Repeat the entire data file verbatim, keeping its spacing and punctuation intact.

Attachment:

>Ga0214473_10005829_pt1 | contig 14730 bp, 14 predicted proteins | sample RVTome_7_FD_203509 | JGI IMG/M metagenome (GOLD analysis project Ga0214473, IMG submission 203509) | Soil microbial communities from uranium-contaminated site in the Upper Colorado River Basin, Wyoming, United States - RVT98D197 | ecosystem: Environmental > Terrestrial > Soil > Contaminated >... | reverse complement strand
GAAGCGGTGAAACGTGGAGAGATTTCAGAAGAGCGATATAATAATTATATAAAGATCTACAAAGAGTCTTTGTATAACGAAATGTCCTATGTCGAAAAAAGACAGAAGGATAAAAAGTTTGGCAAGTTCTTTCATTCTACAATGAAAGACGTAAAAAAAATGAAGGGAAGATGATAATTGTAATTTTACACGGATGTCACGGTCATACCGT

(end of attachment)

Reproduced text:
>Ga0214473_10005829_pt1 | contig 14730 bp, 14 predicted proteins | sample RVTome_7_FD_203509 | JGI IMG/M metagenome (GOLD analysis project Ga0214473, IMG submission 203509) | Soil microbial communities from uranium-contaminated site in the Upper Colorado River Basin, Wyoming, United States - RVT98D197 | ecosystem: Environmental > Terrestrial > Soil > Contaminated >... | reverse complement strand
GAAGCGGTGAAACGTGGAGAGATTTCAGAAGAGCGATATAATAATTATATAAAGATCTACAAAGAGTCTTTGTATAACGAAATGTCCTATGTCGAAAAAAGACAGAAGGATAAAAAGTTTGGCAAGTTCTTTCATTCTACAATGAAAGACGTAAAAAAAATGAAGGGAAGATGATAATTGTAATTTTACACGGATGTCACGGTCATACCGT